I’ve met plenty of salespeople who suffer from brand envy.
Their competitors have a superior brand. Better known. More respected. Generally perceived as cooler. Meanwhile, they’re stuck pushing Brand X. It’s a wonder it sells at all.
The truth is, brands don’t mean that much in complex sales, says Charles H. Green, author of The Trusted Advisor and Trust-Based Selling.
Brands are far more important in consumer marketing, because these products and services are relatively simple to understand, he says. Consumers form intense emotional attachments to Coke vs. Pepsi, Levi’s vs. Lee’s, or Toyota vs. Honda, because they instinctively get what these products are about.
But in complex sales, most buyers don’t really get the difference between, say, CitiBank vs. Bank of America; Deloitte & Touche vs. Ernst & Young, or Oracle vs. PeopleSoft. Not because the differences don’t exist – they’re often huge – but because the products and services are complicated and difficult for non-experts to evaluate.
In complex sales, Green says, the biggest differentiator of all is trust, which is created through the experience of work done on a real client’s real issues, in real time. The best differentiation therefore happens at the individual level, in the act of buying and selling.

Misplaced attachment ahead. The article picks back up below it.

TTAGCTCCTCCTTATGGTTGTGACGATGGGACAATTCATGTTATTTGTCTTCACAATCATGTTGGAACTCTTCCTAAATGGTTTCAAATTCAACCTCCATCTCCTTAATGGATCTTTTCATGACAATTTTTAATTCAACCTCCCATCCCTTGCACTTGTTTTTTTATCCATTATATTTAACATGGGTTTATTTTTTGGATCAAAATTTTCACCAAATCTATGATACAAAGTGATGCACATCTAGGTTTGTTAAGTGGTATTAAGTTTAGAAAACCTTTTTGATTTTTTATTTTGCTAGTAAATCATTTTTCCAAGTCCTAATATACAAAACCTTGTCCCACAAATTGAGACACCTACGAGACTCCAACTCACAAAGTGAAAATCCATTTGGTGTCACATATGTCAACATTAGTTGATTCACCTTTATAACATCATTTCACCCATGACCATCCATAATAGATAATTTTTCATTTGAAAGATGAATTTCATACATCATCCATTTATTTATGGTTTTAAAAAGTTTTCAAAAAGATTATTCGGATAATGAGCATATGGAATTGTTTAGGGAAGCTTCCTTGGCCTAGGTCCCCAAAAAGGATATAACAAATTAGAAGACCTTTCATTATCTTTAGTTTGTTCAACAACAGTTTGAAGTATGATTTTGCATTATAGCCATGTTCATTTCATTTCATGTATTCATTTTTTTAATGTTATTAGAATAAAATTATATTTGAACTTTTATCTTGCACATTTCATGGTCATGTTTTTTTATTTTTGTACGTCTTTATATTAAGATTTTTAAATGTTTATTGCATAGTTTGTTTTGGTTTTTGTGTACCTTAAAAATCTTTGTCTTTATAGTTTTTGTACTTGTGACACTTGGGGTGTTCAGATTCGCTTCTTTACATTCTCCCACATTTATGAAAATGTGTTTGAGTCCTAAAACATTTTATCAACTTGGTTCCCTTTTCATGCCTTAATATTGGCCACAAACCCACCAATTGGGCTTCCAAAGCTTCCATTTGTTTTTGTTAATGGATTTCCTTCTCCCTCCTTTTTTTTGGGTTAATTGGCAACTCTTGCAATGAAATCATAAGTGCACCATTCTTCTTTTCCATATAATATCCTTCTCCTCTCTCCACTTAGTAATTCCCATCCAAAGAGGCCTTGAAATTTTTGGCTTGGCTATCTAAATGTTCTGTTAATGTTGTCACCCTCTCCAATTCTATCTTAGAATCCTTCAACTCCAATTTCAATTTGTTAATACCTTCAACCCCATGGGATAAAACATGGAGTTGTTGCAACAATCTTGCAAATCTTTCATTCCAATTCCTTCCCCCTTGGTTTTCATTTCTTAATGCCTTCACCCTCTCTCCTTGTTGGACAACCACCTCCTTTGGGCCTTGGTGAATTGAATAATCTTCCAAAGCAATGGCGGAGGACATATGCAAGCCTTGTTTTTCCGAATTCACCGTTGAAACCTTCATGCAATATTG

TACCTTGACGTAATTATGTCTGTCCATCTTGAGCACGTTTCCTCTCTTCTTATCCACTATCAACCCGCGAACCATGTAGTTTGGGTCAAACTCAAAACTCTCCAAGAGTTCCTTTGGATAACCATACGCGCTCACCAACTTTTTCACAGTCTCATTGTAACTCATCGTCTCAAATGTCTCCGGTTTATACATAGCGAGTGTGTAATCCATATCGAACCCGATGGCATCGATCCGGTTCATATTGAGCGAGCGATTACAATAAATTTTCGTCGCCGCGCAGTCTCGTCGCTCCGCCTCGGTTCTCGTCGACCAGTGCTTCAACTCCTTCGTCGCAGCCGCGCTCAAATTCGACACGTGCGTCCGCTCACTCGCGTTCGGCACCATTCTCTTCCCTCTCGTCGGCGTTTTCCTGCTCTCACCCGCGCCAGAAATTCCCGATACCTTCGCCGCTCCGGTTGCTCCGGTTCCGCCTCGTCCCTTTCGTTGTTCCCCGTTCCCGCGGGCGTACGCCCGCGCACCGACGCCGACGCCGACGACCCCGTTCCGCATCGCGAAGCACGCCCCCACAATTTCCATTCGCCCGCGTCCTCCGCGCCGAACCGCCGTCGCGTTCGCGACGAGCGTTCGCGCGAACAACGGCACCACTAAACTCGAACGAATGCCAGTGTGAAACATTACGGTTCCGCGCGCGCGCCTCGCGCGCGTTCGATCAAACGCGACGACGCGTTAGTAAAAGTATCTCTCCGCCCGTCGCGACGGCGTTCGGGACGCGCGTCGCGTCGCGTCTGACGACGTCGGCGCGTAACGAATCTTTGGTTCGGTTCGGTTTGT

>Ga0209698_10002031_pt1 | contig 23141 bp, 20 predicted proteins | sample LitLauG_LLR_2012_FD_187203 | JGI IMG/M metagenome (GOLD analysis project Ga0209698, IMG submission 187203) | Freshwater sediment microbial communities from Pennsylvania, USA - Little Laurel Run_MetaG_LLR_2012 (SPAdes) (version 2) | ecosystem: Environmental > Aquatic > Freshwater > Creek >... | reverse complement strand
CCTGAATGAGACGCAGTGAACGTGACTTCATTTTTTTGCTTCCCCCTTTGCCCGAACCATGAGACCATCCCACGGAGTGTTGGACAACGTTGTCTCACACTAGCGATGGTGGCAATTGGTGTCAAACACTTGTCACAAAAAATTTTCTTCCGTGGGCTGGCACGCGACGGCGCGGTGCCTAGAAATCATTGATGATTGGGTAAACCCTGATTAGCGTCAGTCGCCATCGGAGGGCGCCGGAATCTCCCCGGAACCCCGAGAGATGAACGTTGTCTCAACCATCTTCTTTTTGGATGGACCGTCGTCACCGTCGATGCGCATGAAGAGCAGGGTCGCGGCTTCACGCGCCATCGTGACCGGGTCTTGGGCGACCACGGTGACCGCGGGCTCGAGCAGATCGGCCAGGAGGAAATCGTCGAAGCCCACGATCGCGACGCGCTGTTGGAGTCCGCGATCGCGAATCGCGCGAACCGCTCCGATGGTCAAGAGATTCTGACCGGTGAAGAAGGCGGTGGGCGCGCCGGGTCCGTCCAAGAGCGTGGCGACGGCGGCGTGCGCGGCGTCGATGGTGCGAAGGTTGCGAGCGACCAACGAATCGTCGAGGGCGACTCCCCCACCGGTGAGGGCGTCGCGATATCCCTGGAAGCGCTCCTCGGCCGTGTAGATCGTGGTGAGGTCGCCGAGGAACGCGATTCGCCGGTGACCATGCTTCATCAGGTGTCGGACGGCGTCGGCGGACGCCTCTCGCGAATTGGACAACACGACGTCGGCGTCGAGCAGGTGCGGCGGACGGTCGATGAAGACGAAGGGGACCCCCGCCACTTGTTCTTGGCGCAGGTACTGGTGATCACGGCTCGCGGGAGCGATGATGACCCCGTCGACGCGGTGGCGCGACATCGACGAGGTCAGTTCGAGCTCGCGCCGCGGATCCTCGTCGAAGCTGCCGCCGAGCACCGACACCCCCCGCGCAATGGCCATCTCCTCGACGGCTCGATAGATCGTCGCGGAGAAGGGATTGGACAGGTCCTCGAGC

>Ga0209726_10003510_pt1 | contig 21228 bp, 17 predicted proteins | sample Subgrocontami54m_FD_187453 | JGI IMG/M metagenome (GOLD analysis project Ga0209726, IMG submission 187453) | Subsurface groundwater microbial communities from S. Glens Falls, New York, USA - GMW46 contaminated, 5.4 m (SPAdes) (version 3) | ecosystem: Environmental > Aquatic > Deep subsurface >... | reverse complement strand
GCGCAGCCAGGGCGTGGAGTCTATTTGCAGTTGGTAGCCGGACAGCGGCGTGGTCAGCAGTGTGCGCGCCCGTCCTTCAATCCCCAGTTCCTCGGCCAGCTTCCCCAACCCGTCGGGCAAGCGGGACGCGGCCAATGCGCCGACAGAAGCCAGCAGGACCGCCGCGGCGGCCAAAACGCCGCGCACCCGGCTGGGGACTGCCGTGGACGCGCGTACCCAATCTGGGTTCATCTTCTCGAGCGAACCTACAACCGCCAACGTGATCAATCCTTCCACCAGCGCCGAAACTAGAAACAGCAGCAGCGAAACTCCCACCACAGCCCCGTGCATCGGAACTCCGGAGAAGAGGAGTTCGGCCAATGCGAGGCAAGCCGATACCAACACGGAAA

In a nutshell, branding can get you on the short list, but differentiation gets you the sale — and differentiation is very much about the individual’s experience of the sales process.
That’s good news, because it means the salesperson is THE critical factor in the buying decision. Once you’ve made the short list, everyone is essentially starting from the same point. After that, You are the brand. It’s your job to show how You are different from everyone else.
photo credit: mattkangas
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